3 – “A Narrow Door” by Joanne Harris. This is the last (or should that be latest) installment of the Malbry series of novels by Harris. I got hooked on these by accident when I read the first one, and now I find them irresistible. Again, I’m not one to read series, and I’m not really a huge fan of psychological thrillers, but Harris just has that… je ne sais quoi about her writing that draws you in, completely!

2 – “Antiquities” by Cynthia Ozick. This story, as Ozick calls it (not even a novella), is a surprise and delight from start to finish, as it uses the mechanic of being a fictional memoir by a man wrought with memories of a painful yet significant event from his past. When I read this, it went straight to the top of this list, and stayed there… until I read the one below!

And…[drum-roll, please]

My absolute FAVORITE BOOK of 2021 is:

1A Single Rose” by Muriel Barbery (translated by Alison Anderson). It has been a very long time since I read a book that was so beautifully written that it literally took my breath away, but this one surely did (yes, I do mean literally, because I actually gasped while reading parts of this book). After reading this, I really want to visit Japan and see some of these gardens and temples that were so lovingly described here. Sure that doesn’t sound like such a huge endorsement, but it is, when it is coming from me; before I read this book, I wasn’t really interested in visiting any Asian countries.

A Single Rose

Honorable Mentions:

Fiction: Address Unknown” by Kathrine Kressmann Taylor. This book was originally published in 1938, and I read the most recent re-release this year, so technically, it isn’t a 2021 novel.

The Charmed Wife” by Olga Grushin. This is one of those “apples to oranges” types of things. This novel is SO unique, with its mixture of fantasy and reality, that to compare it to other books is unfair to both it and them!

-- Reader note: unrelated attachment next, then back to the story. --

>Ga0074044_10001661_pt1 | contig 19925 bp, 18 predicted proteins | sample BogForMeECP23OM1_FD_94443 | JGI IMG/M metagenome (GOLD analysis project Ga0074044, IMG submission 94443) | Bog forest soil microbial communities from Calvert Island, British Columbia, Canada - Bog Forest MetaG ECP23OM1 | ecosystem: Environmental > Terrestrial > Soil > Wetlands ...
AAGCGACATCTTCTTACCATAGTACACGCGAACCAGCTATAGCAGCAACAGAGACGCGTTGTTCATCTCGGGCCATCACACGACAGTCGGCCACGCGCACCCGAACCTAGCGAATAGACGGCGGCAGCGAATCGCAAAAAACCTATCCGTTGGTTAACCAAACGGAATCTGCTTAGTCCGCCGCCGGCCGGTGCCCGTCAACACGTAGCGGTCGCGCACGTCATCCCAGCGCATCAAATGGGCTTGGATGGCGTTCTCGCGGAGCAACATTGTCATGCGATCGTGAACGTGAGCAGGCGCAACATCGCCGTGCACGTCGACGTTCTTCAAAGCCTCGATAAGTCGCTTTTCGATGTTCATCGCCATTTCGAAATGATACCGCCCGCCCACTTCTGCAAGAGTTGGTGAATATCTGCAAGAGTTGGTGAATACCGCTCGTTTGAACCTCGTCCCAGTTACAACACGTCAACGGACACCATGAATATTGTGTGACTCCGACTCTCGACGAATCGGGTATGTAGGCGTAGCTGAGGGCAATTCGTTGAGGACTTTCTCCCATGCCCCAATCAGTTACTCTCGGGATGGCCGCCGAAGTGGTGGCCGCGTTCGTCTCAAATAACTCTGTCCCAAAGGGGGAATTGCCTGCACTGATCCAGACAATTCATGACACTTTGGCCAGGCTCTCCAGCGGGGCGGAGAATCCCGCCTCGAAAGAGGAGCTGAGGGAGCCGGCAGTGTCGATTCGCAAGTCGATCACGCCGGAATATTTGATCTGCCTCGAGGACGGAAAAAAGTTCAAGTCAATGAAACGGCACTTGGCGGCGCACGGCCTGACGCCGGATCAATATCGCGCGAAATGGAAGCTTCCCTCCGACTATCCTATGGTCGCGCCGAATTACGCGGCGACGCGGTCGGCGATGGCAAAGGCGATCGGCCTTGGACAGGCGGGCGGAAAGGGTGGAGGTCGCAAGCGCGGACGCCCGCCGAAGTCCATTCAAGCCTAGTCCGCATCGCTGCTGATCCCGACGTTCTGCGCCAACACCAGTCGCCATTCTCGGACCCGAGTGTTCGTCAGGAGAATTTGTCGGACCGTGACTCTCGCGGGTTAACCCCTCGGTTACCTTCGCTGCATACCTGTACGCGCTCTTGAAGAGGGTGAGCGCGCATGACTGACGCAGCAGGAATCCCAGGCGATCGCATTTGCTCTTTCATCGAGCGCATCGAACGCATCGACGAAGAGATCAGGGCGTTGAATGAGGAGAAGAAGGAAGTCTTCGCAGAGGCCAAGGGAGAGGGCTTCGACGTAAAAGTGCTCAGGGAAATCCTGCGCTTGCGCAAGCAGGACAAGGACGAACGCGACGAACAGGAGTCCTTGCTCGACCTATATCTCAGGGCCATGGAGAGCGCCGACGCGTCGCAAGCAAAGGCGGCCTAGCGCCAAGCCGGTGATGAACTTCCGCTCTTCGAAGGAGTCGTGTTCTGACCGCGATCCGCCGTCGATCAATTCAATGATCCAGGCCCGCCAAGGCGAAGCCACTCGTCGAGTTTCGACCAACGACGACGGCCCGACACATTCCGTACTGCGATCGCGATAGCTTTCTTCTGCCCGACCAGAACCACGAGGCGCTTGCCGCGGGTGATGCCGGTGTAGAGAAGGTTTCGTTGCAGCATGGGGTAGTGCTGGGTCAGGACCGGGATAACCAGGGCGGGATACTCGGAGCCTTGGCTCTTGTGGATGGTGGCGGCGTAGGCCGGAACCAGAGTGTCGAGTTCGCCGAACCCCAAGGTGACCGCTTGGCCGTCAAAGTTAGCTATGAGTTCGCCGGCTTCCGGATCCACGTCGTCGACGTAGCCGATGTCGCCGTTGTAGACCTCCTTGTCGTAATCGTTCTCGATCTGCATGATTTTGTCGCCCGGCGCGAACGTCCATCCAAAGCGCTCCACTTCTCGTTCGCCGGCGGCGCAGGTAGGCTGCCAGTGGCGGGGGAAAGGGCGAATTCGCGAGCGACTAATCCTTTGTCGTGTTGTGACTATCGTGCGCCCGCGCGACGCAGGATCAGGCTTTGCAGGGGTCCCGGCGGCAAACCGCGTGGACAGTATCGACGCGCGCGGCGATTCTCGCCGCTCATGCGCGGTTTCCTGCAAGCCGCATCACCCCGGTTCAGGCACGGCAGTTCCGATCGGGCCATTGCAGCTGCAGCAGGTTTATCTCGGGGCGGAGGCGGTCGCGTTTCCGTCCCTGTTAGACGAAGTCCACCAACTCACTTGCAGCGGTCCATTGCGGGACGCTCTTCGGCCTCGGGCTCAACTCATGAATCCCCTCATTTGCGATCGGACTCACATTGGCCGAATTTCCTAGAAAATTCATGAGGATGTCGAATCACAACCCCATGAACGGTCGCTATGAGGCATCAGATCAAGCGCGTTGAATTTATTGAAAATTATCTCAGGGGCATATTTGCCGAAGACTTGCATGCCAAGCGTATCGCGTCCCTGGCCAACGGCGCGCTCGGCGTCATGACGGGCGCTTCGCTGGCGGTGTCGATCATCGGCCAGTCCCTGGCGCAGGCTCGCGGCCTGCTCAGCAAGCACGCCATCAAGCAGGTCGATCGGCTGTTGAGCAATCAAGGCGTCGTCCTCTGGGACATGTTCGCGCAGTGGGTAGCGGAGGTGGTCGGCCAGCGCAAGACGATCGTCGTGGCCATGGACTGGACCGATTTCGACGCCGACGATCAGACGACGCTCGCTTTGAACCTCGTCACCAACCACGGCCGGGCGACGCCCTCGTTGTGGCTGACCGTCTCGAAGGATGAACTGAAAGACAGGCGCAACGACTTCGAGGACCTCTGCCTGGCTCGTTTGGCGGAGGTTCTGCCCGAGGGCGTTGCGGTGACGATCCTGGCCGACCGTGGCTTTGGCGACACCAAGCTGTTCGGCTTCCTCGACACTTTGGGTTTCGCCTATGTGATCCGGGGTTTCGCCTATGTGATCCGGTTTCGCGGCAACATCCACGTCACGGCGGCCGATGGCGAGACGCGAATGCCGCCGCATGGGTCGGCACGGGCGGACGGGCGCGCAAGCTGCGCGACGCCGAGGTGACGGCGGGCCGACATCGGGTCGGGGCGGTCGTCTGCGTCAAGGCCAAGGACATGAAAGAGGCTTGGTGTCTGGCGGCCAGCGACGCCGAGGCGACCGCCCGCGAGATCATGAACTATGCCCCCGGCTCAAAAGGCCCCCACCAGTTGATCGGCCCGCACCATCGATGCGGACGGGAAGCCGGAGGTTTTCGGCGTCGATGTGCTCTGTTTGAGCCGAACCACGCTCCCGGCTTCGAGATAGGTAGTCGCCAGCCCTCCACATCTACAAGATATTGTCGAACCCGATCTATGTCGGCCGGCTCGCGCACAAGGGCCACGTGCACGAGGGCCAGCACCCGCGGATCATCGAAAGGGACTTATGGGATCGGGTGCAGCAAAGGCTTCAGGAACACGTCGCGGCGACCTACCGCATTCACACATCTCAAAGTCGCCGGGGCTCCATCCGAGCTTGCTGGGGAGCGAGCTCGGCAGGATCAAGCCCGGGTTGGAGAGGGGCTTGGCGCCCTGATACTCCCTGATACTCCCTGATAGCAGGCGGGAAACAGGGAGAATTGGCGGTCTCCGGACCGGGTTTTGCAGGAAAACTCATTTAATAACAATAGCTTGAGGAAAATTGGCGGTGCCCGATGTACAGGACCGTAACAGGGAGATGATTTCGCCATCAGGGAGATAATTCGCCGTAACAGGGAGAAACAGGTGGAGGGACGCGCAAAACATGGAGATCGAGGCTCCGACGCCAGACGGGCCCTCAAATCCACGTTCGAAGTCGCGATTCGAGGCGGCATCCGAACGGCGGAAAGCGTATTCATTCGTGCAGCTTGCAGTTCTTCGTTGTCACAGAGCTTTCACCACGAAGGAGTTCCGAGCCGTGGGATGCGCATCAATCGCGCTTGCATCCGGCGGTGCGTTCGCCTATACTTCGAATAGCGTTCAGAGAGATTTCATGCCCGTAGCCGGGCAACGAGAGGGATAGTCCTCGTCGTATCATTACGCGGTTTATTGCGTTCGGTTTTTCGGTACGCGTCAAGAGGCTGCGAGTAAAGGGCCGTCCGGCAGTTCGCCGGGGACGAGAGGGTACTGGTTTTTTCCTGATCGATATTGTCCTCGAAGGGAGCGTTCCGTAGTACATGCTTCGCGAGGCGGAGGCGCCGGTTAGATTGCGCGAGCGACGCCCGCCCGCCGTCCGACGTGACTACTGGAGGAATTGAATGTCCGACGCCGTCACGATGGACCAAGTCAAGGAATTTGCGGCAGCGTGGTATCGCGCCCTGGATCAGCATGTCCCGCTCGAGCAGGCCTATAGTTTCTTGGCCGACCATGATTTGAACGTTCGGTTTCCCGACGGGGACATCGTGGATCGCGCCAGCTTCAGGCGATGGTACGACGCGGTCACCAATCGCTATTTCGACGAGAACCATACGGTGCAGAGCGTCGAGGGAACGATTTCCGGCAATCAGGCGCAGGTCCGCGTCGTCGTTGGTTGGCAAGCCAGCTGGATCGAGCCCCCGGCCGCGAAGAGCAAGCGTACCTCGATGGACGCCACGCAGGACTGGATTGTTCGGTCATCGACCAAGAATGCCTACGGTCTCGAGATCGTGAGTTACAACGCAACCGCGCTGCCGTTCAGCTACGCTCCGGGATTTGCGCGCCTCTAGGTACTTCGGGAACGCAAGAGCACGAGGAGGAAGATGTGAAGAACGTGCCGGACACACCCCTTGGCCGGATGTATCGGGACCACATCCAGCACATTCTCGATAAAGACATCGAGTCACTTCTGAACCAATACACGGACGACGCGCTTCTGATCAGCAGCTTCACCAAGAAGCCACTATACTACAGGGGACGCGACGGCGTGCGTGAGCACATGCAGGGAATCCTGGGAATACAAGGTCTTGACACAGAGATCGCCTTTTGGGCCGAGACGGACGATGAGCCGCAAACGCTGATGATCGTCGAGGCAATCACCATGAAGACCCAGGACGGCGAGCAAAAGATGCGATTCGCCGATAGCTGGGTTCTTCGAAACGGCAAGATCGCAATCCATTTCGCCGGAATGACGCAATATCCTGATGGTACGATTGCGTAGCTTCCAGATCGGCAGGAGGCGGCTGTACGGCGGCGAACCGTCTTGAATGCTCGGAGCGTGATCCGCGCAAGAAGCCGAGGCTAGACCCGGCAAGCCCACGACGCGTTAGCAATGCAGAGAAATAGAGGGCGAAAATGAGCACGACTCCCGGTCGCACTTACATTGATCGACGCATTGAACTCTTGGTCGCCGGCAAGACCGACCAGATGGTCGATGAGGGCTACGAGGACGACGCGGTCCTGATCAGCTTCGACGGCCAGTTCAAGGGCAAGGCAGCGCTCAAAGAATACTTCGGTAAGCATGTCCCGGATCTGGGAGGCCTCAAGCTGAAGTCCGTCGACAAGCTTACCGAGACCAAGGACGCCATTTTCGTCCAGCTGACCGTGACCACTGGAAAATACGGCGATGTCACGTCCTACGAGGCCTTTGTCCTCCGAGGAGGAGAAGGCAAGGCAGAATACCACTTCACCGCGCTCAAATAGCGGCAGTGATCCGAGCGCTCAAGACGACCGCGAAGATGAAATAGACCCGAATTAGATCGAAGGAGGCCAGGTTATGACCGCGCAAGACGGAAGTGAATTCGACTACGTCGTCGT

Trio” by William Boyd. The only reason why it didn’t get into the top 10 is because it was released in the UK in 2020, but only got into the US and Canadian markets in 2021.

Non-Fiction: Conversations with My Body: Essays on My Life as a Jewish Woman” by Elana Sztokman. Okay, so even if it is the only non-fiction book I read this year, it still deserves to be on this list. It is not only beautifully written, but it is also important!

Conversations with My Body

What were your favorite reads among the books you read that were published in 2021?

41 thoughts on “TCL’s Top Ten (or more) Favorite Books of 2021.

  1. PS We’ve been to Japan 4 times and will go again. I haven’t visited much else in the way of Asia – a few days in Hong Kong, a few days in Singapore, a few days in a Thai resort for my SIL’s 40th wedding anniversary. All interesting, but, Japan … so fascinating, and so easy to travel in.

    Liked by 1 person

    1. Well, I was in Hong Kong twice, but as short layovers going to and from Australia. Frankly, I totally hated the place. I have an old school friend living in Singapore, so I wouldn’t mind visiting there, but really – only Japan interests me now. However, with all this virus crap, I’m not making any travel plans (except hoping that I’ll get to go to Ireland in July for a writers’ retreat)!

      Liked by 1 person

  2. I have not read any of these books – or authors, actually – though I feel guilty about Strout and Ozick in particular, and want to rectify that. I did have Barberry’s Hedgehog book but could never quite get into it, which I think was more my fault the couple of times I tried.

    I have read some Trevor (in your highly commendeds)

    Oh and I wish I had read more books in 2021. I should have but with my parents’ deaths in mid 2020 and early 2021, and the pandemic, I was just too distracted to make good use of my time. I really hope thins improve this year. You have seen my Reading Highlights post!